Minor swing adjustments allow Stevenson to be himself

Outfielder Andrew Stevenson played in 30 games for the Nationals last season and became a solid contributor off the bench, hitting .367 with a .486 OBP.

The talented left-handed hitter is only 25, and has played in the majors over parts of the past three seasons. He made an appearance in one postseason game last year, scoring a crucial run against the Brewers in the 4-3 wild card win. Stevenson scored the tying run on Juan Soto's two-run single in the bottom of the eighth to help put the Nats on top.

Stevenson has always put up good numbers in the minor leagues, but as he got closer to the bigs, the 2015 second-rounder out of LSU understood how much tougher it was going to be to get hits. The Nats saw in Stevenson's swing what they needed to do to make subtle changes.

Stevenson-Homers-Blue-v-PHI-sidebar.jpg"Stevenson never failed in the minor leagues," said Nationals minor league hitting coordinator Troy Gingrich. "Stevie, wherever he went, he hit. There is a lot of things he does. He has got a late rush with his hands. He doesn't really use his legs a lot, but wherever he goes, he gets it to work. In the back of our minds, we felt the higher he goes up, it may not work. It's hard to tell a guy who is crushing at every level he's been to, 'Hey, you still got to make some adjustments.' But it's good for him to get to Triple-A and the big leagues and realize there are some things he has got to work on to get better."

Gingrich said Stevenson embraced these slight tweaks to his approach. These changes worked well to the tune of a .334/.383/.503 slash line for Triple-A Fresno over 73 games last season.

"Stevie listened to our advice and took it," Gingrich said. "Him and (Fresno hitting coach Brian Daubach) got into a routine where he was much quieter with his hands and we got him to get his lower half in a better position. Knowing those two things and then talking to him about who he is as a player - stop worrying about trying to hit the ball out of the ballpark (and) getting back to using the whole field. Once he got the mentality back of using the whole field and thinking, 'I don't have to try to hit homers, let me just be who I am,' that's when you got to see everything kind of open up."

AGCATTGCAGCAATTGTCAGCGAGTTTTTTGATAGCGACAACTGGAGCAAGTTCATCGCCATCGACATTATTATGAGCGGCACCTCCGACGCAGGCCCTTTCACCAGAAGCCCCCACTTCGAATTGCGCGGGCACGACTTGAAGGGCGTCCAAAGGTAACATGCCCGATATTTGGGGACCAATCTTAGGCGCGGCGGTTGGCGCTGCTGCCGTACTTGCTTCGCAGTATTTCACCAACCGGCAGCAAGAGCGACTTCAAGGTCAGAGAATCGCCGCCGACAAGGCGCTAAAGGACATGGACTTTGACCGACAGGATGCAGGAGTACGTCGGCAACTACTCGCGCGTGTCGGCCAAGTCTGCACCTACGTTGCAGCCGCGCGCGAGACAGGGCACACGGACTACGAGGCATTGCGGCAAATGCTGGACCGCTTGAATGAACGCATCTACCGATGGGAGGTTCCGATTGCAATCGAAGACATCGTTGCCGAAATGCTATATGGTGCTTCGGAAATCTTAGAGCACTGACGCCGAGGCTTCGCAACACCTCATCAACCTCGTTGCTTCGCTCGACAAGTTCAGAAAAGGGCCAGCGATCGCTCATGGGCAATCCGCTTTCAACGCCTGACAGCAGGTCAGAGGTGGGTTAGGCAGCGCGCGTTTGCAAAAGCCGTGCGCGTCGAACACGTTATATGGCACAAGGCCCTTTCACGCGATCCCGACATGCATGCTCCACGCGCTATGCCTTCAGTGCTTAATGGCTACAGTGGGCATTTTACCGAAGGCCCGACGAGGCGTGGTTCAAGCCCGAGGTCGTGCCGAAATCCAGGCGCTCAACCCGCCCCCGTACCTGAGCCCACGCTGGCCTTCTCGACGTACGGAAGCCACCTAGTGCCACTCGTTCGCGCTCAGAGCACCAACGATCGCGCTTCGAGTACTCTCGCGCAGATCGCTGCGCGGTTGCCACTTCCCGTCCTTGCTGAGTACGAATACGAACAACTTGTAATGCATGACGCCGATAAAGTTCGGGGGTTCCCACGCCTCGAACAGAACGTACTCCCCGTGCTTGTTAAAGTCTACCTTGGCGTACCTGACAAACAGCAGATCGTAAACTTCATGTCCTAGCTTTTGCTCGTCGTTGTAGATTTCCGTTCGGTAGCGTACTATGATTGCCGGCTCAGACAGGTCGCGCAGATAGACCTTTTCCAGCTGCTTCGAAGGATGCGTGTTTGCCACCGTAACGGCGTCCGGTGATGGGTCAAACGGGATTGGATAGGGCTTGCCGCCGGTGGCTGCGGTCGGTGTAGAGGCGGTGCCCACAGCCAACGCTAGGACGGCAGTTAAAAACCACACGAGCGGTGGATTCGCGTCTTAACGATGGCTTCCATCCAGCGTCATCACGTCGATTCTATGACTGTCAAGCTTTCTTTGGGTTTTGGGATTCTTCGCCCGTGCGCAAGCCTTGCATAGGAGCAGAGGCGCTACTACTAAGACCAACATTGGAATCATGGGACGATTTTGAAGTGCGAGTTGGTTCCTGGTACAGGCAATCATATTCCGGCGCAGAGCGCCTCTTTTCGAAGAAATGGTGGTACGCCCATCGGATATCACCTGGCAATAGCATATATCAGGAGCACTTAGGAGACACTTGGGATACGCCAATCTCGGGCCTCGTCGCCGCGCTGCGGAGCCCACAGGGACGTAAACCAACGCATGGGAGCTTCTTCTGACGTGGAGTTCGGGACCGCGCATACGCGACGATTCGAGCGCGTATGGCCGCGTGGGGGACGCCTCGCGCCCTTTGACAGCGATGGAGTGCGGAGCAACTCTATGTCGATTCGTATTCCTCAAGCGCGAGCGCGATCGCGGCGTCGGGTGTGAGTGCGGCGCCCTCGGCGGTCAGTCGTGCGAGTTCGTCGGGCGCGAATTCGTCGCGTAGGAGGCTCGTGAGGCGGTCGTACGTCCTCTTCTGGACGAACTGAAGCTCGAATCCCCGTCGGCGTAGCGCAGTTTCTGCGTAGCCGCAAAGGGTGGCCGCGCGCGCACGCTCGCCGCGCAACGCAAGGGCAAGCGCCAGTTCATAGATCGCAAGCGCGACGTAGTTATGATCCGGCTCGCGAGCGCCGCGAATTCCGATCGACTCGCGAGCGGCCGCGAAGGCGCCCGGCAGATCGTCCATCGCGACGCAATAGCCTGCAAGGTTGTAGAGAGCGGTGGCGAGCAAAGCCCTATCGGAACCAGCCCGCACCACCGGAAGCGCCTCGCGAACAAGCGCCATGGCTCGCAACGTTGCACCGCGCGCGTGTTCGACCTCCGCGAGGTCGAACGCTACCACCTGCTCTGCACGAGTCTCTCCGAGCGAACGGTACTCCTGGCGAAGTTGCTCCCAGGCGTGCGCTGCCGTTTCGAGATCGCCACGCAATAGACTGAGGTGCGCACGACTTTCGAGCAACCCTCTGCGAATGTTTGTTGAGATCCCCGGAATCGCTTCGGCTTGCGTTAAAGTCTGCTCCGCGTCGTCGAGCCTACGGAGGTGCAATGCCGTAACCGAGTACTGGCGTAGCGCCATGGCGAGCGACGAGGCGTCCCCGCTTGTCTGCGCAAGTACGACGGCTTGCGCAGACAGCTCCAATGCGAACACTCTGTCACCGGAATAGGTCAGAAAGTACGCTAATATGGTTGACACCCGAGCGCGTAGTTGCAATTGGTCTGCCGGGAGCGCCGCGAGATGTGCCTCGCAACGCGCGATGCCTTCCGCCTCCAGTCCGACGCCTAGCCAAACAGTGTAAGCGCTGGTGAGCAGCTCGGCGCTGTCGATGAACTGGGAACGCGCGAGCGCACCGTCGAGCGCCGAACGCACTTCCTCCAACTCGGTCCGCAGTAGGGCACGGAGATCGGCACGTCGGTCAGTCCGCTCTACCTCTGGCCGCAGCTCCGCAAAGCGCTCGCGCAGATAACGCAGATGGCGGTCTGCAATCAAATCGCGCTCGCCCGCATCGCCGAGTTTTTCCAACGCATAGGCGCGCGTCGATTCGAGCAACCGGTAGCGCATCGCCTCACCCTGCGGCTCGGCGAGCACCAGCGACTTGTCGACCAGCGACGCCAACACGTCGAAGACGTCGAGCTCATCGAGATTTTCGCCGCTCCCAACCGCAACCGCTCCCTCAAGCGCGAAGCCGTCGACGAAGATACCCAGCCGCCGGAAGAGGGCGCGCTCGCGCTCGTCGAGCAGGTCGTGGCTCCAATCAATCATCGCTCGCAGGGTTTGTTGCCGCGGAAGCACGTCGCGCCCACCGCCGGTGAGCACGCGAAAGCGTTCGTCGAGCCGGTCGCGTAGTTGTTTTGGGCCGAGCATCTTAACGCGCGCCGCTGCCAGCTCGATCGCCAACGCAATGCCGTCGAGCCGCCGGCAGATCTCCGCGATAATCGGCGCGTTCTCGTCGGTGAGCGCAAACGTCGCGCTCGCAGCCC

In the abbreviated spring training this season, Stevenson excelled taking these slight adjustments in his approach to heart. The Lafayette, La., native slashed .276/.400/.310 in 15 games. Stevenson focused on being himself, hitting the ball to the gaps and getting on base while not worrying about trying to hit home runs.

"He had a great spring training this year," Gingrich said. "He was good. He is in a really good spot now. He's getting into a stronger position with his lower half. Just focus on being himself and having good, solid at-bats by hitting to all fields, that's kind of been an eye-opening thing for him. Like Howie Kendrick has said, 'You just got to be you.' Stevenson's got that now where he can be himself. He's going to have a good at-bat. They are not big adjustments, they are small adjustments that most people can't see. But we know the small adjustments he has made and it has helped him out tremendously."

Prior to the coronavirus shutdown, Stevenson was sent to Double-A Harrisburg. Even though Stevenson would have preferred a spot on the 26-man opening day, this was a good sign that the Nats wanted him close so they could call him up quickly if necessary.

"In his role, a guy who comes off the bench and plays every three to five days, keep it simple.," Gingrich said. "There's not a lot of timing that he needs. The more he does, it and continues to have quality at-bats coming off the bench. That's a hard thing to do. If you are successful in that role, managers really, really like those guys. He is such a great kid, too."

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